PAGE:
top of page

Souls to the Polls in Gainesville will be socially distanced but familiar Sunday

For years, Pastor Karl Anderson said local churches have rallied their congregants to the polls prior to Election Day.

“This is something that’s pretty (historic) in the African American culture,” the Upper Room Ministries pastor of 20 years said. “Just to urge our community to vote, and a way of encouraging our parishioners to say ‘Hey, everyone follow me down to go vote after church,’ kind of as a ‘church-overtime’ event.”

This year, the COVID-19 pandemic may change some aspects of the “Souls to the Polls” event in Gainesville, but the underlying message remains the same to voters: Vote, and do it early.

Anderson and the Orlando-based nonprofit Equal Ground Education Fund (EGER) have partnered to host the socially-distant event this year in hopes of bolstering voting ahead of Election Day.

This year’s event will take place at the Alachua County Supervisor of Elections Office from noon to 5 p.m. Sunday.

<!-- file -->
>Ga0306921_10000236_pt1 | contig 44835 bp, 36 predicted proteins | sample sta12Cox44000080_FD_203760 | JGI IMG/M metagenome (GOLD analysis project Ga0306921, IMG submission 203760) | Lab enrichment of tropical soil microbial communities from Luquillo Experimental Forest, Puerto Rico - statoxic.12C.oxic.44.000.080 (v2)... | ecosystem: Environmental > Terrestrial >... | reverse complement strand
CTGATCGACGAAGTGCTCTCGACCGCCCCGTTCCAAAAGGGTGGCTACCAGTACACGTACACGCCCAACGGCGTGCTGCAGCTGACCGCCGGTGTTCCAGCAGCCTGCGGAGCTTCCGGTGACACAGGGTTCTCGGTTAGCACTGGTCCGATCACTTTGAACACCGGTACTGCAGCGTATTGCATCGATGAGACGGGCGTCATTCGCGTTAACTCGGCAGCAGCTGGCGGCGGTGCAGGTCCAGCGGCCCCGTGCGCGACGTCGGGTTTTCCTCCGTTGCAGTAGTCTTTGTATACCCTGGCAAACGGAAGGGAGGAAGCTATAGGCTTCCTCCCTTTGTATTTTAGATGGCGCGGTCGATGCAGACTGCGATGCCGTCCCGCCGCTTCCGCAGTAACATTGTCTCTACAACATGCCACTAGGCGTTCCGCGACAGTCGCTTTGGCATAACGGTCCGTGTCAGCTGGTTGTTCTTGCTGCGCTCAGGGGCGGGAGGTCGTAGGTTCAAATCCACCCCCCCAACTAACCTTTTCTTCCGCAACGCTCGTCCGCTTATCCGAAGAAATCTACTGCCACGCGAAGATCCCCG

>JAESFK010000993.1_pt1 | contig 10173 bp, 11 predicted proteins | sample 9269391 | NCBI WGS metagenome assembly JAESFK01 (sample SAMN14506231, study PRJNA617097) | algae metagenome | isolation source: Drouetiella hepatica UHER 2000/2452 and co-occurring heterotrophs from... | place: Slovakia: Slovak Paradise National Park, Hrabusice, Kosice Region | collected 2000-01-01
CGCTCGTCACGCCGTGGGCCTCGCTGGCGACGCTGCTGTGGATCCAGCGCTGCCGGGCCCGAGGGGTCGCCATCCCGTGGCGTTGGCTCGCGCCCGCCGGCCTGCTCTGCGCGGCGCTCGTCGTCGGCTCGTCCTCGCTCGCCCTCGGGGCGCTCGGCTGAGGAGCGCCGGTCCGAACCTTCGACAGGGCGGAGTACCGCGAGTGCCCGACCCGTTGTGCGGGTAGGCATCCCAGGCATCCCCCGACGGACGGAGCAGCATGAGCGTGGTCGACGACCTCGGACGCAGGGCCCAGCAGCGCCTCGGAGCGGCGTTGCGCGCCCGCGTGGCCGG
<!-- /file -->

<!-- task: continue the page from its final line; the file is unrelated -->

“I realize this year is a little different and people aren’t having church in the status quo way,” Anderson said. “Nevertheless, the tradition continues. It’s going to feel like our traditional ‘Souls to the Polls’ event.”

Masks and distance between attendees are required for the outdoor food and music event. Visitors can also drive into the parking lot and tune in their radio station to hear the likes of Anderson, gospel singer Melvin Crispell III and R&B giant Howard Hewett.

Free dinner will also be provided.

Voters can either drop their ballot off in the drop box in the front of the office, located at 515 N. Main St., or head inside to vote in-person at the elections office.

Event coordinators say voting early is particularly important this election.

“You never know what’s going to happen on Election Day,” said Jasmine Burney-Clark, founder of the nonprofit. “Make a plan to vote early.”

Alachua is one of 25 counties in the state with Souls to the Polls events.

“We’re putting in every precaution that we can,” Burney-Clark said. “The voters we need to touch aren’t on Zoom, so we’ve got to go to folks and meet them in their community.”

She said the nonpartisan event is about voters, no matter their political affiliation, taking part in their civic duty.

Free personal protective equipment will be provided to vendors, volunteers and attendees.

Early voting continues through Oct. 31.


bottom of page